I’ve traveled too often to claim a hometown, and since this country seems to be turning into a militaristic security obsessed police state, I’ve joined the resident aliens in permanent exile (but New York is my heart’s home).
New York City (where going to the theatre is a way of life)
Tell us about your play:
Since moving to New York five years ago, I’ve often wandered the fabric shops in the Garment District and intended The Draper’s Eye to be both a tribute and exposé of its current economic demise, but my characters took their own wayward journeys and I followed. The play became a contemporary tale of obsession which takes place in Spindles Fabric Shop where women appear to be vanishing. Penelope, a young violinist whose disabled sister lives across the street, and Siegfried, Spindle’s window draper and a former physics prodigy, attempt to unravel the mystery while falling desperately in love. An investigation ensues, involving a journalist and photographer who spread news of the mysterious shop while Siegfried attempts to prove the existence of folds in a fabric that lead through unseen dimensions to a parallel universe. The Draper’s Eye can also be perceived as a metaphorical exploration of conflicted feelings in a family where death is imminent, as well as musings on the metaphysical implications of recent theories in physics, and the effects of globalization on American industries.
What are your goals with the Newborn Festival:
The directors, actors, and audience response will help to determine A: if the episodic scenes flow with internal logic; B: if the scenes taking place at different times and locations (but presented simultaneously) are too confusing; C: if the entire play can be portrayed on a single stylized set; D: if the ending abdicates hope for the future of humanity (which was not my intention).
Another objective is to see if the script is too dogmatic since the inspiration for the play relates to the fact that we’re currently in the midst of a historic debacle: the social, political, and economic structures that governed our country seem to be breaking down. While our economy once generated widespread prosperity and enabled the rise of a broad, vibrant, well educated middle class, it now seems to be functioning for the exclusive benefit of the rich and richest, leaving most everyone else in debt. This decline as well as the globalization of the textile industry has been catastrophic for the struggling Garment District.
My ideal Newborn Festival goals are to make the play more succinctly and artfully crafted, and its characters more fully humanized, impassioned and engaging. Any response from directors, actors, dramaturges and audience members would be most appreciated since I believe that plays evolve over many drafts, that the secret to writing is rewriting. The poet, Paul Valery once wrote, “A poem is never finished; only abandoned.” The same can be said for a play.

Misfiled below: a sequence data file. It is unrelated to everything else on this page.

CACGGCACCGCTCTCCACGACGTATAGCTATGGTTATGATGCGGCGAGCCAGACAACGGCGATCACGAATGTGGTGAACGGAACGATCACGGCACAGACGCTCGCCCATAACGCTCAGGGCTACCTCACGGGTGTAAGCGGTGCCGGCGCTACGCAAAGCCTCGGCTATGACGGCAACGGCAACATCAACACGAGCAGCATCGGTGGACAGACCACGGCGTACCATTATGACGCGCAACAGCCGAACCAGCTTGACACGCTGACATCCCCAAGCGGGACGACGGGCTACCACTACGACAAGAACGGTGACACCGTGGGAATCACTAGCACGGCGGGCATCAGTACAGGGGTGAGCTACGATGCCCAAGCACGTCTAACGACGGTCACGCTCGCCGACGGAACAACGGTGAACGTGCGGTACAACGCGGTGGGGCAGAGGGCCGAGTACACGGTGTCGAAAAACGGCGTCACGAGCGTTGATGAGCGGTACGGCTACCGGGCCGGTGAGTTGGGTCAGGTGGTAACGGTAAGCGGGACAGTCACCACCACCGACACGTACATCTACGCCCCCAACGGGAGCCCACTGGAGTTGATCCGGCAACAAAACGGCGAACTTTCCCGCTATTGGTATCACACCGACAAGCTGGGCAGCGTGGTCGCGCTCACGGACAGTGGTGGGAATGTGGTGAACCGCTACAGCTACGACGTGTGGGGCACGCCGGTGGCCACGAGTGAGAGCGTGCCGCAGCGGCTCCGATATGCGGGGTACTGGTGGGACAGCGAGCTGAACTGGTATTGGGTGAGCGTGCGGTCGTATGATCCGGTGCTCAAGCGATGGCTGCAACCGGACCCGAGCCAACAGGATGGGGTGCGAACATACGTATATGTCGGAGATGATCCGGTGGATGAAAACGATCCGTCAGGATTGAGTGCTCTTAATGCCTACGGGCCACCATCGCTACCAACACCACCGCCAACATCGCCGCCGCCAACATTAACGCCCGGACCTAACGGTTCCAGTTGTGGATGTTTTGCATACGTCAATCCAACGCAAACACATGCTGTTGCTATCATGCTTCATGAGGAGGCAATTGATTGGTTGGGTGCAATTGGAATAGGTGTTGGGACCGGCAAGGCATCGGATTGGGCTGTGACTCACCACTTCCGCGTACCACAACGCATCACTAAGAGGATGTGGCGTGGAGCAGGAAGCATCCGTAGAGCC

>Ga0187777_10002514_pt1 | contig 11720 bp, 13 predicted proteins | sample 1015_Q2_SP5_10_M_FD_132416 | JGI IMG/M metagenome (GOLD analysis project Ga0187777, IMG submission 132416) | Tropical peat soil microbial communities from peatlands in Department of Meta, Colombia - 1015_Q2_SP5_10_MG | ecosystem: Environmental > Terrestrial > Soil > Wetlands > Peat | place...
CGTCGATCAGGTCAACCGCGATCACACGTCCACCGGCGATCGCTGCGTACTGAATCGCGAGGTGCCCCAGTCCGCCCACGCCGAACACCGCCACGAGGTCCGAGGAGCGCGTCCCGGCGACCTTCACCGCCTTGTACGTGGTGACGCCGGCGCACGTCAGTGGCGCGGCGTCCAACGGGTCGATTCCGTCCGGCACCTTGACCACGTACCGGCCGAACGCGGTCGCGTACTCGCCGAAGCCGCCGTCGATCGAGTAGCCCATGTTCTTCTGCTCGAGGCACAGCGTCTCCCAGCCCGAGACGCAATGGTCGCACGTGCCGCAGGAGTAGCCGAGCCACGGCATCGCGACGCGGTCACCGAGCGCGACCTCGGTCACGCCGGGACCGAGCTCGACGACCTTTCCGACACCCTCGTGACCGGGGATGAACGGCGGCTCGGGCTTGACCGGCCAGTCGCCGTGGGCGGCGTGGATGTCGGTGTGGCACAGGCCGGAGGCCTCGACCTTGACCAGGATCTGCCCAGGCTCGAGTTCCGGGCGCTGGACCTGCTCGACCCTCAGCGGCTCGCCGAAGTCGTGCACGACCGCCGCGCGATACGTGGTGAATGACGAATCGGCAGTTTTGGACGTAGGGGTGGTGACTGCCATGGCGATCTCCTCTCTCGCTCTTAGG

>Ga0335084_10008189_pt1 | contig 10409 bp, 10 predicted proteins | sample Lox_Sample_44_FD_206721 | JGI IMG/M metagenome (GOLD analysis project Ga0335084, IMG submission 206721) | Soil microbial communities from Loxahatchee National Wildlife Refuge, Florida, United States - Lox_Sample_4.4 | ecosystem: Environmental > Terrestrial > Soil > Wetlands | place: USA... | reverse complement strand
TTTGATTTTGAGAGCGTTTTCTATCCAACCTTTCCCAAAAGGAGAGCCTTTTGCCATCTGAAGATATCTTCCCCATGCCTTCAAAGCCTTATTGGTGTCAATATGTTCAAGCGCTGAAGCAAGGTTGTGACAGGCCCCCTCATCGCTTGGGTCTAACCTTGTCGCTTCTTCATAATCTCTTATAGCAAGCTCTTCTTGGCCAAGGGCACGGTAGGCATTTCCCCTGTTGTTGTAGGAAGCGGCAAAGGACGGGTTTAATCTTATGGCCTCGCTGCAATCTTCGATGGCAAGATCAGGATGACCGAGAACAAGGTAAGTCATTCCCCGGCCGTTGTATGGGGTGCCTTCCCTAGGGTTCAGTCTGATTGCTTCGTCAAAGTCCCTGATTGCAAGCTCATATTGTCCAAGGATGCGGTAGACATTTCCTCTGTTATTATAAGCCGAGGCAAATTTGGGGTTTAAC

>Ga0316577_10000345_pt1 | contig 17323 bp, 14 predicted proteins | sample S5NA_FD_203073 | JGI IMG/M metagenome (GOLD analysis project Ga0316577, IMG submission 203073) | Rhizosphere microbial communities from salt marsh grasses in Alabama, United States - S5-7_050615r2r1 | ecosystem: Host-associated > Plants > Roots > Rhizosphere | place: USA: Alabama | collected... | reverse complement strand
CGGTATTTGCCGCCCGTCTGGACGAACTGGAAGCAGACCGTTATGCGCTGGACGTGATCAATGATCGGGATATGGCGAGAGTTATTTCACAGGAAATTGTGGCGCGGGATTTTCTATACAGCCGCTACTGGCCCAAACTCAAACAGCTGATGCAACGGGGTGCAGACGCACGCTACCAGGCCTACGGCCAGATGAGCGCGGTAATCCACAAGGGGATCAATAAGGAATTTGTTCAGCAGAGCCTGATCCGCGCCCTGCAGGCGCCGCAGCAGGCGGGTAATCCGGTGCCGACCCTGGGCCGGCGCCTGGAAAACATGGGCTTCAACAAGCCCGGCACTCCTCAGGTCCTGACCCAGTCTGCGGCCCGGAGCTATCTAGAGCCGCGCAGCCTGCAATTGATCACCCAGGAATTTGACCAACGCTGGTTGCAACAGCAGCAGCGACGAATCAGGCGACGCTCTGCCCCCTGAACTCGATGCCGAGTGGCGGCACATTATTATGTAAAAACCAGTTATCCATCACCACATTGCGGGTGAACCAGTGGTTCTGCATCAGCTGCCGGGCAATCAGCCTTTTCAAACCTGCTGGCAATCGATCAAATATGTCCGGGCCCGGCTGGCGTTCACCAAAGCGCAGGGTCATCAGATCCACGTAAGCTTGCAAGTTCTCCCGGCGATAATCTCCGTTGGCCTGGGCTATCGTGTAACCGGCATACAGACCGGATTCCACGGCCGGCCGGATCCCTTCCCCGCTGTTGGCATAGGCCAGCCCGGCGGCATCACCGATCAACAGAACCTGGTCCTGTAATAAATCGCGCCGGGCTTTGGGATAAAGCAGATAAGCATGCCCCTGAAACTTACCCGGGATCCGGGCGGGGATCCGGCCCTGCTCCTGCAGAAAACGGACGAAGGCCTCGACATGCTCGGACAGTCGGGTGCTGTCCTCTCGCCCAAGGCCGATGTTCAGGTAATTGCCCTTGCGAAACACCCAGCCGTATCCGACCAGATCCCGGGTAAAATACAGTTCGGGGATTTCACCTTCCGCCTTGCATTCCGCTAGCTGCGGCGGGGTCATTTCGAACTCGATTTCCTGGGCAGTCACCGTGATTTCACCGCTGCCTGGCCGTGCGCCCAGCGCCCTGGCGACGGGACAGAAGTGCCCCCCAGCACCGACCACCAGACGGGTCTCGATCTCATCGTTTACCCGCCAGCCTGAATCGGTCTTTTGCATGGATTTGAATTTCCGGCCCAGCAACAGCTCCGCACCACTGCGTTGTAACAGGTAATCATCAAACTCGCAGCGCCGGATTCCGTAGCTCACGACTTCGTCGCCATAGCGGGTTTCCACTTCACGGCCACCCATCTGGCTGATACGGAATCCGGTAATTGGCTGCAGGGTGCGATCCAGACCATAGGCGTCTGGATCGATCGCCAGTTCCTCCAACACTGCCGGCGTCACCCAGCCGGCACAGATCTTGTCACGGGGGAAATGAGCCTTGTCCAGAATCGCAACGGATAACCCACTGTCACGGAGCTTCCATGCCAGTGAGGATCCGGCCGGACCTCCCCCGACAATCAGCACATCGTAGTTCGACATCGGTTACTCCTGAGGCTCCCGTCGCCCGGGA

Most interesting feedback you've received from an audience member:
After a reading and talkback of Devil Dog Six at the Penguin Repertory Theatre, a woman from their board said, “My friends and I were very disappointed in the the play. We wanted Devon (the woman jockey) to finally win and you made her lose!” I was devastated and didn’t really respond, but weeks later I returned to the script and realized that my instinctual propensity was to make the jockey a passive victim, and so I changed the tone and ending of the play, and it finally found brave theatres willing to produced it. I’d somehow forgotten that I was socialized in a culture in which women are rarely seen as heroic or triumphing, and if they do triumph, they often tend to pay dearly by losing their lovers, their fortunes, or their lives.
How would you like to be remembered?
Life is for the living, so I don’t want people wasting their precious time remembering me. I would much prefer the miracle of some actors infusing their personalities into the characters of my plays. Then perhaps I’ll be watching, gazing down from the balcony of the Gate of Paradise Theatre, or looking up from the other direction which is far more likely (unless we’re doomed to utter oblivion).
Don't miss the free reading this year's MTWorks Board of Director's Excellence in Playwriting Award winner, The Draper's Eye, part of the 2014 Newborn Festival.
WED, FEB 5 @ 7:30 PM
The City College of New York - North Academic Center
Excellence in Playwriting Award Winner:
THE DRAPER'S EYE
By Fengar Gael
Directed by Dev Bondarin
Penelope and her dying sister Portia live in NYC across the street from a fabric store. When Portia notices that women enter the shop and never return, she investigates herself and vanishes.
- Talk-Back hosted by MTWorks' Board Chair, Dr. Ann Marie Yali
- Monologue from finalist Mama's Gonna Buy You by Chisa Hutchinson